Archive for the ‘New writers’ Category
By Erin Lubien
There is a show on the DIY Network that my husband and I relate to far too much for any sane person’s comfort – “Renovation Realities”. If you’re not familiar with this show, it follows a homeowner (and oftentimes very loved ones who are generous/naive enough to help) as he/she undertakes a home renovation (i.e., demo to install of a new kitchen, turning a front step and a picture window in the front of a house into a front porch and more prestigious entrance). Most of these homeowners feel as if they’ve planned thoughtfully and are fully prepared for the renovation they embark upon, but all of them become overwhelmed and show that they are inept at something they thought was so simple. We laugh because we are them. Honestly, Renovation Realities could have followed us for three years so far and still have many episodes ahead.
We bought our 1920s 2-family home in 2007 with the thought that we would simply change the entrance to the 2nd floor unit and open up the living room. We basically wanted to create an open concept in an old home that had too many compartments. Well, we suffer from the syndrome, “while we’re here” and took on more than 2 DINKS (double-income, no kids) with no discernible home repair experience should ever consider. This “simple” home renovation project led to the obvious – repairing ceiling, hardwood floor and wall; but it also led to some surprises – findings of faulty wiring, the unorthodox use of cardboard boxes as drywall, and our own ability (or lack thereof) to become home renovators.
The “while we’re here” syndrome played out into a fully gutted kitchen, oil-to-gas conversion for heat and hot water, and, in out utter wisdom since we hadn’t really finished all of our renovations, we hired a contractor to blow in insulation from top to bottom. We now live with some rooms completed and beautiful and some rooms that have no window/door moldings and/or bare plaster waiting to be painted. All of our renovations cost us more than we planned, hence the similarities to the Renovation Reality stars, but some are paying dividends. We had hoped to make less of an impact on our living space and decrease our personal dependence on oil by converting to gas systems, which we are very happy about but have since discovered that the impact is net neutral given that we discarded our old oil tanks and that with an efficient system, oil is as clean as gas for heat and hot water.
Long story short, the true test of whether we did the right thing by converting to gas came when our gas bill came after the harsh New England winter. The local gas company now measures each home’s gas usage against other homes in the neighborhood. Not only had we cut our heating bills in half, even after adding a gas stove and dryer in each unit, but we also are one of the most efficient homes in terms of gas usage. Given that we added to our usage and had increased the temperature in our house all winter long, we are quite pleased with the results and our more efficient use of natural resources.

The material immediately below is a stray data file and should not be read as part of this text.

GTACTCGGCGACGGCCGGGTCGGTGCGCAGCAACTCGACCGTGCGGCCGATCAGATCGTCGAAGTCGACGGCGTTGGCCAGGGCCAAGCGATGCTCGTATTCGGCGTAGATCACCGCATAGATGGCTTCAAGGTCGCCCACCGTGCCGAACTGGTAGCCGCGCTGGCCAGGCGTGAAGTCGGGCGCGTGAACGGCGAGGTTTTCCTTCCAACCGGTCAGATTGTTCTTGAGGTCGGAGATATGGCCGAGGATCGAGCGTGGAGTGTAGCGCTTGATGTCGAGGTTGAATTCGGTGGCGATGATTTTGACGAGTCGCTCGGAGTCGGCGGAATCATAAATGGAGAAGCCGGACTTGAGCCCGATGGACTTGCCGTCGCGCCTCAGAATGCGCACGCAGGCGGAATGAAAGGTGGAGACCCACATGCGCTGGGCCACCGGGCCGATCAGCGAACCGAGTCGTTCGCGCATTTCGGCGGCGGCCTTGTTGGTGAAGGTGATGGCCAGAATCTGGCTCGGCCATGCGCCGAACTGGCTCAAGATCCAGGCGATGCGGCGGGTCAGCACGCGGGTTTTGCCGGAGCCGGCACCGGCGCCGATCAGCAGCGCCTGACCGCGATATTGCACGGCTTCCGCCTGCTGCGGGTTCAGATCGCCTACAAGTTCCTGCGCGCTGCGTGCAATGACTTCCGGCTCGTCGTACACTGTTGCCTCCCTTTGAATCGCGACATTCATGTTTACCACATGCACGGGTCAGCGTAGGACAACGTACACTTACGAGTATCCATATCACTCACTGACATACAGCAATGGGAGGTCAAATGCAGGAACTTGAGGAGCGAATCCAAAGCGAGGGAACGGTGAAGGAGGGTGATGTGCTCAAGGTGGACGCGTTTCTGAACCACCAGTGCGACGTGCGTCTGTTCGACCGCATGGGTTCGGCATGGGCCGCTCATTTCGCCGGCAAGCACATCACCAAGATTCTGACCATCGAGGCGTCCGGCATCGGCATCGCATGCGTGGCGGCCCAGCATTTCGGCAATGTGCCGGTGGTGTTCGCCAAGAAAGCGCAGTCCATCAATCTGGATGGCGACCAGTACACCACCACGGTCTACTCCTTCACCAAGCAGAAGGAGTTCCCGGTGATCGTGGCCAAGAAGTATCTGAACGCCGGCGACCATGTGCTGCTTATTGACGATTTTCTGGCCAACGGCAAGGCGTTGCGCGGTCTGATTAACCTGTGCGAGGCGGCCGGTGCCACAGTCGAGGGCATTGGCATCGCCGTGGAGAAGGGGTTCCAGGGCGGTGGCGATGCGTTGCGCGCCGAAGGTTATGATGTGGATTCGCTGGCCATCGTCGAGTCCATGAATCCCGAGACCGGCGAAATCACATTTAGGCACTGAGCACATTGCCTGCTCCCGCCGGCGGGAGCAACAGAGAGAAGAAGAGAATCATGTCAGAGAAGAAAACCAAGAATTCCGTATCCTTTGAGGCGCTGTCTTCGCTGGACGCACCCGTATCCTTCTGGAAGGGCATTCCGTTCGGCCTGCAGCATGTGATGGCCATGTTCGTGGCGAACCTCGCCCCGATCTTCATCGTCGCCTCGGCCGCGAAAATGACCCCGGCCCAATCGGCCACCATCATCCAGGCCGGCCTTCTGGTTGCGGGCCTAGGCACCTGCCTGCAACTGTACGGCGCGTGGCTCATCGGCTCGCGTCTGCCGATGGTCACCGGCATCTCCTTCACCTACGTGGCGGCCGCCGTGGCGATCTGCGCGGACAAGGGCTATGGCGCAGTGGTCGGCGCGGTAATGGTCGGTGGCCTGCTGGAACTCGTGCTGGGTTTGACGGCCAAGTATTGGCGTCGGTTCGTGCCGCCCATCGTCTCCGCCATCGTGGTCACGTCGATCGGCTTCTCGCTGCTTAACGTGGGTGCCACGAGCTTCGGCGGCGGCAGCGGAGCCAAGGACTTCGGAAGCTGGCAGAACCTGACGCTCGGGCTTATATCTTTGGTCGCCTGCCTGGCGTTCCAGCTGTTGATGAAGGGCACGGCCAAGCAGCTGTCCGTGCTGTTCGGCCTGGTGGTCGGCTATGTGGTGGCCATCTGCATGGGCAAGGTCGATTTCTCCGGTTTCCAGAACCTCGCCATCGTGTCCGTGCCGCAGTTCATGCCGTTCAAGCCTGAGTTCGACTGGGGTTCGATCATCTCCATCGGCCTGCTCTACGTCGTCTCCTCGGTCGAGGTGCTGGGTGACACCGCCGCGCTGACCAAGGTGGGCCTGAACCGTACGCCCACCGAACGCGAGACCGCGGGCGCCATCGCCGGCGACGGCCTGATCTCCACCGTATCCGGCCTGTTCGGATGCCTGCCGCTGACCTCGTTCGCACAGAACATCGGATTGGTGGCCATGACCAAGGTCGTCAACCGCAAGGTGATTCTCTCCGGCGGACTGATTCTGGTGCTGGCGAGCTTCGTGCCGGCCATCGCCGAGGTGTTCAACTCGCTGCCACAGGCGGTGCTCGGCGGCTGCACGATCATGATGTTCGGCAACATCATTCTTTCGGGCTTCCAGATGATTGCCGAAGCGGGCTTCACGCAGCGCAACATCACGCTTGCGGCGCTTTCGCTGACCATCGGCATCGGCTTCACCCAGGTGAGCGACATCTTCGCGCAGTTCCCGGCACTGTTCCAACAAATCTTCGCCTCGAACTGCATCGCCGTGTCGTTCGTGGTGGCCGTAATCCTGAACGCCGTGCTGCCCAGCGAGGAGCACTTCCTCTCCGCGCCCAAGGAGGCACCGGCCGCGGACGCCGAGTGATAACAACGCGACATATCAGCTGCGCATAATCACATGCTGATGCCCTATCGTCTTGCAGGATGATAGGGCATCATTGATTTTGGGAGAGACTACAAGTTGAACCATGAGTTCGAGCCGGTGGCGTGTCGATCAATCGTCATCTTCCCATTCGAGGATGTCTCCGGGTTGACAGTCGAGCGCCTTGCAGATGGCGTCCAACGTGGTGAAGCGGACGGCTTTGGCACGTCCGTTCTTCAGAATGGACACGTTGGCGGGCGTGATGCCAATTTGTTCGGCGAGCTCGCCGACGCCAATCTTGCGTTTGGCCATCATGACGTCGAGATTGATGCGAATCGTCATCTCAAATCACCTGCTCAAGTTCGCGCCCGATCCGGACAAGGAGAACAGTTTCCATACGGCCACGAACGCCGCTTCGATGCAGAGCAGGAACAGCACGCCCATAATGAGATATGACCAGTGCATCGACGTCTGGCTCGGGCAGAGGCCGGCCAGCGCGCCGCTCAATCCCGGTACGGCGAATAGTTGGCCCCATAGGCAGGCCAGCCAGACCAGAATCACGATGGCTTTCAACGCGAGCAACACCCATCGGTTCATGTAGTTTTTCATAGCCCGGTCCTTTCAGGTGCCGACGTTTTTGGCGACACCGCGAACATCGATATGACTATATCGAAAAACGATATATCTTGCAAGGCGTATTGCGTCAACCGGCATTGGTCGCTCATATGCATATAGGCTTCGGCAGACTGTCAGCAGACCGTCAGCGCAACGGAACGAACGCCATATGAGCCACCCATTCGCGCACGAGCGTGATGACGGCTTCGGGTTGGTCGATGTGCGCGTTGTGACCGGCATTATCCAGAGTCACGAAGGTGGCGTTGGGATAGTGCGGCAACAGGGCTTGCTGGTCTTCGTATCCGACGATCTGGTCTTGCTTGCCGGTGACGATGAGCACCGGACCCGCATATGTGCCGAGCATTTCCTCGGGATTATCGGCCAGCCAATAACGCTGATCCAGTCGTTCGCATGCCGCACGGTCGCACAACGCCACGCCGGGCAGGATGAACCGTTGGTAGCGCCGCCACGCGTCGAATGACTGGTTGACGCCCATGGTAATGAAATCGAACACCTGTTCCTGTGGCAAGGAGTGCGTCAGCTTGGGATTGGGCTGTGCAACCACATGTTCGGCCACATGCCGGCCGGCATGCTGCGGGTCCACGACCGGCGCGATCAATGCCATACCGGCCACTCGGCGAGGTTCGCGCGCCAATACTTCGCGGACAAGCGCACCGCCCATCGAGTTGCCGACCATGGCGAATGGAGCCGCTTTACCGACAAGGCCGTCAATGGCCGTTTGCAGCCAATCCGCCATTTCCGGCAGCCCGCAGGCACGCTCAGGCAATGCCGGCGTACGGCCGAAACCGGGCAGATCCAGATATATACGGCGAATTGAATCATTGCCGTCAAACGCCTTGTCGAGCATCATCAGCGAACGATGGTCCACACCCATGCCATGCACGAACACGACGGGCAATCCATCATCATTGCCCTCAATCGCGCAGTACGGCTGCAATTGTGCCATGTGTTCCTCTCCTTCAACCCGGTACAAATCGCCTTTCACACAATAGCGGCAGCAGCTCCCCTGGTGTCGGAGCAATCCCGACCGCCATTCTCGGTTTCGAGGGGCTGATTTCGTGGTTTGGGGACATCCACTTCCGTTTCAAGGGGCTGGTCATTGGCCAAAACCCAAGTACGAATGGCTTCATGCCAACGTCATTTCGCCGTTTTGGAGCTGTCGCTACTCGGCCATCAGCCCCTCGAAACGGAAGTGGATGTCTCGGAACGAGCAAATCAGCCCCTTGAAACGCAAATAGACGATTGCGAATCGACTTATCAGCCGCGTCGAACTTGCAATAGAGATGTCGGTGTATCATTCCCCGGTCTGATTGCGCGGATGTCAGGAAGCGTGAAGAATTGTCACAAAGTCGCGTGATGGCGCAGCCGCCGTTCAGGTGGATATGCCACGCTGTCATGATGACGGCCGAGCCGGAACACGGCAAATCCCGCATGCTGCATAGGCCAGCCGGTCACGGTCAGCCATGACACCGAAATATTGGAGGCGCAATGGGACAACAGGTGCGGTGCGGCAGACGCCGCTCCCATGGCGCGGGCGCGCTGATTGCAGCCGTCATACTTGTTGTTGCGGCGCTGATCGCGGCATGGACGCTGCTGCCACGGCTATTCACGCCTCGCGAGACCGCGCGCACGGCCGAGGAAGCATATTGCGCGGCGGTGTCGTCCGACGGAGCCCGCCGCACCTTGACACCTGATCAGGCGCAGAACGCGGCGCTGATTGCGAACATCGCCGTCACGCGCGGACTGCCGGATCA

So for those of you who are considering changing the way you do something to be more environmentally friendly or undertaking home reno while being eco-friendly, let me be one certifiable crazy renovator who commends you and would love to know your renovation reality and measurable results!
I remember the first time someone uttered the words, “you should really eat organic” and thinking that no one on a less-than-1-million-dollar salary could afford to only eat organic and that this would be a fading trend. Now 8 years from that recommendation from a neighbor, I am about on step 2-1/2 of what I coin as the 12-step program of being green. This is my experience and journey through choosing to make less of an impact on our environment.
A mother of one 14-month old daughter and two pets, and wife of one very frugal economist, I live in the Boston area in an old home we bought three years ago today. Recycling entered my life in my early childhood, as my parents didn’t have the funds to buy many new things so hand-me-downs and buying second-hand was almost always our first option. As a young adult, I remember my (too many) years smoking and being so conscience of throwing the cigarette butts out into the trash and being angry with smokers who would just flick them anywhere. [Don't worry - I quit smoking years ago, but am still frustrated with littering smokers!] These early tendencies led me to the life I lead now, while not perfect by any stretch of the imagination, is filled with decisions that are increasingly environmentally responsible.
In future posts, I hope to share my journey of becoming more “green”, including our never-ending home renovation and the enhancements we have made (and are making) that are environmentally-friendly; the cleaning, hair and skin-care products we use and their positive effects on everything from having more beautiful locks to stopping seasonal allergies; and our decisions about food and its impact on everyone – from babies to animals to just about everyone! Hoping you find my blog insightful and entertaining.